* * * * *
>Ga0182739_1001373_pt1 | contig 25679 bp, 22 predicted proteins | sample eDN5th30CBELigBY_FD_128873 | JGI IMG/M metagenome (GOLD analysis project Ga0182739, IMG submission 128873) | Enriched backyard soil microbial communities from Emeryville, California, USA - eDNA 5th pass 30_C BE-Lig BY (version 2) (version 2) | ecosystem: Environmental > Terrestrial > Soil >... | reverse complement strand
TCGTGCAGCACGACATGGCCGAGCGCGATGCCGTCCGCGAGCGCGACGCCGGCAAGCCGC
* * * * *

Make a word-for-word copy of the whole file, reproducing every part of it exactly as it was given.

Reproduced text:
>Ga0182739_1001373_pt1 | contig 25679 bp, 22 predicted proteins | sample eDN5th30CBELigBY_FD_128873 | JGI IMG/M metagenome (GOLD analysis project Ga0182739, IMG submission 128873) | Enriched backyard soil microbial communities from Emeryville, California, USA - eDNA 5th pass 30_C BE-Lig BY (version 2) (version 2) | ecosystem: Environmental > Terrestrial > Soil >... | reverse complement strand
TCGTGCAGCACGACATGGCCGAGCGCGATGCCGTCCGCGAGCGCGACGCCGGCAAGCCGC